Dallas was also dominating teams. They smacked around NFC East foes, beat a 3-0 Carolina Panthers team, won in New England, and was victorious with a backup quarterback on the road in a hostile environment. The Cooper Rush-led win in Minnesota over the Vikings was a top season highlight and made people believe that, if they could win through adversity, this was the year to end the championship game drought at the very least.

At 6-1, the Cowboys were among the best in the league. And then it all changed.

The Denver Broncos came to Dallas, beat the Cowboys handily, and provided what might have been the blueprint to beat Prescott and Kellen Moore’s offense. The loss kicked off a rough November for the Cowboys, who lost three out of four, including an embarrassing penalty-filled Thanksgiving defeat to the Las Vegas Raiders.

Dallas turned it around in December and January, winning five of the last six games, but there were still signs that they hadn’t figured how to get it back to their early season form. The running game couldn’t get going after leading the league in the first quarter of the schedule. The Cowboys were rushing for over 164 yards per game through the season’s first six games but fell off to just 96 yards per contest in the final 11 games.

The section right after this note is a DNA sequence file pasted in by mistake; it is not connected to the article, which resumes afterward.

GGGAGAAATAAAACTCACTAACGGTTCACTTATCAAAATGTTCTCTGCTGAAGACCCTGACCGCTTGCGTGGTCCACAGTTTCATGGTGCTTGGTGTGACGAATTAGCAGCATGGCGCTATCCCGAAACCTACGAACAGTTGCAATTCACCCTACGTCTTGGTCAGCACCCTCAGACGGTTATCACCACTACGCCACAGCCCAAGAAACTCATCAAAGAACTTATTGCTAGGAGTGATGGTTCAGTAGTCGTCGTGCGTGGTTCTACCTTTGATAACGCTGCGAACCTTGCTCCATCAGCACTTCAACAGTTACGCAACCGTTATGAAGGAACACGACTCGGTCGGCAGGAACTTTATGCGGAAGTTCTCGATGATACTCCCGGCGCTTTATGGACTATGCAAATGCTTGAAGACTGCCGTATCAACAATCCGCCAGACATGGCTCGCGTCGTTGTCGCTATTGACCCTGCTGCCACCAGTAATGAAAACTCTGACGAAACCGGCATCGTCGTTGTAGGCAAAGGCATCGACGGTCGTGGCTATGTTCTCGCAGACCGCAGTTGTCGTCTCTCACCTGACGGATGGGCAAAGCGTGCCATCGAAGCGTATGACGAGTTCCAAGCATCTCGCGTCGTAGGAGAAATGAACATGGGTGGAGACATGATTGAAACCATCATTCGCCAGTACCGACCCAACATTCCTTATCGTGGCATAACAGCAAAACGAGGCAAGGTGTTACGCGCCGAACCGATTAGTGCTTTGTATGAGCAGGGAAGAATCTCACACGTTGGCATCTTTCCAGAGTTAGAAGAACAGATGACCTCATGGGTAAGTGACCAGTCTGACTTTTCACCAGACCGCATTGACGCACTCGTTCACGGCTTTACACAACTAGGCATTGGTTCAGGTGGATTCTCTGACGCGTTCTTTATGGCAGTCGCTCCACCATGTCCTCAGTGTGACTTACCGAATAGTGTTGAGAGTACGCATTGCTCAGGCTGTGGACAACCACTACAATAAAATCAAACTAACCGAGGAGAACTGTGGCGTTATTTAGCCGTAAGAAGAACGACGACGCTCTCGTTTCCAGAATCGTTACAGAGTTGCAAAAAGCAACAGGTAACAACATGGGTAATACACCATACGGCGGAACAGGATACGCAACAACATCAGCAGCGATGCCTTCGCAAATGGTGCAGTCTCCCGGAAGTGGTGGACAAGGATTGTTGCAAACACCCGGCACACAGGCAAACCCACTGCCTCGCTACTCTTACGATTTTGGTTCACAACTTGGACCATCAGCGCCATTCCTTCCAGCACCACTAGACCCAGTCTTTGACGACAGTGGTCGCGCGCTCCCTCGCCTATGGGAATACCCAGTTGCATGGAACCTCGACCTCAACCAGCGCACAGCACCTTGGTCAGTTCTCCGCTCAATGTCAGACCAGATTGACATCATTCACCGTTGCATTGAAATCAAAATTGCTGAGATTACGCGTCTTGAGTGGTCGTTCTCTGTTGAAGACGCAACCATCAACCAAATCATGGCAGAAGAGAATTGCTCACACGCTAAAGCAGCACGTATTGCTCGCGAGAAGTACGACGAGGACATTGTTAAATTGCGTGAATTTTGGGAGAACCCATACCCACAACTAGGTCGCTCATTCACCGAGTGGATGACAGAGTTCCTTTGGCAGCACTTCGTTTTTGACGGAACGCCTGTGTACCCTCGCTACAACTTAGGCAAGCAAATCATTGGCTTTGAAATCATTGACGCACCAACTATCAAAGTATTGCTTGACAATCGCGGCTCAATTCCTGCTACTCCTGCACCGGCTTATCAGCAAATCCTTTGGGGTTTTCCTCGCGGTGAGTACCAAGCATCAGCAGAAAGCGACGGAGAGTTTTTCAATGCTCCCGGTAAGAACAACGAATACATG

The passing game wasn’t clicking on all cylinders either. After averaging close to 32 points in the first six games, the Cowboys’ offense could only muster just over 20.2 points in the final 11 contests.

Ironically, it was the defense that stepped up to be the main catalyst for victories down the stretch, something no one could have predicted at the beginning of the year. After a horrendous 2020 season on the defensive side of the ball, new coordinator Dan Quinn brought fresh energy to a defense that led the league in takeaways.

The final chapter of the Cowboys’ season was a flat playoff loss at home where the team didn’t seem prepared to play in a game of such high stakes. And it was capped off by a dreadful final sequence that encapsulated the last 26 years for the franchise, making them a laughingstock in the postseason.

In 2021, the team was winning games early in the year because of a dynamic offense and an opportunistic defense, but those traits masked flaws of an inexperienced offensive coordinator and an undisciplined team. All of the wins in the beginning of the season, and beating up on a bad division, covered up Dallas’ shortcomings.

Ultimately, the Cowboys were good, but not good enough to be a top-tier team. The potential was there to be an elite group that was poised to make a deep playoff run, but the Cowboys didn’t have an answer when they were punched in the mouth.

There was a golden opportunity for this team to be different from the ones that faltered in much the same way before them. It wasn’t to be, of course, and now the Cowboys are likely to lose Quinn, a few key players to free agency, and are faced with a long offseason where the thoughts about what could have been will linger.

What was the main cause for the Cowboys to go out in the Wild Card round by your estimation? Share your thoughts with Ben on Twitter @BenGrimaldi.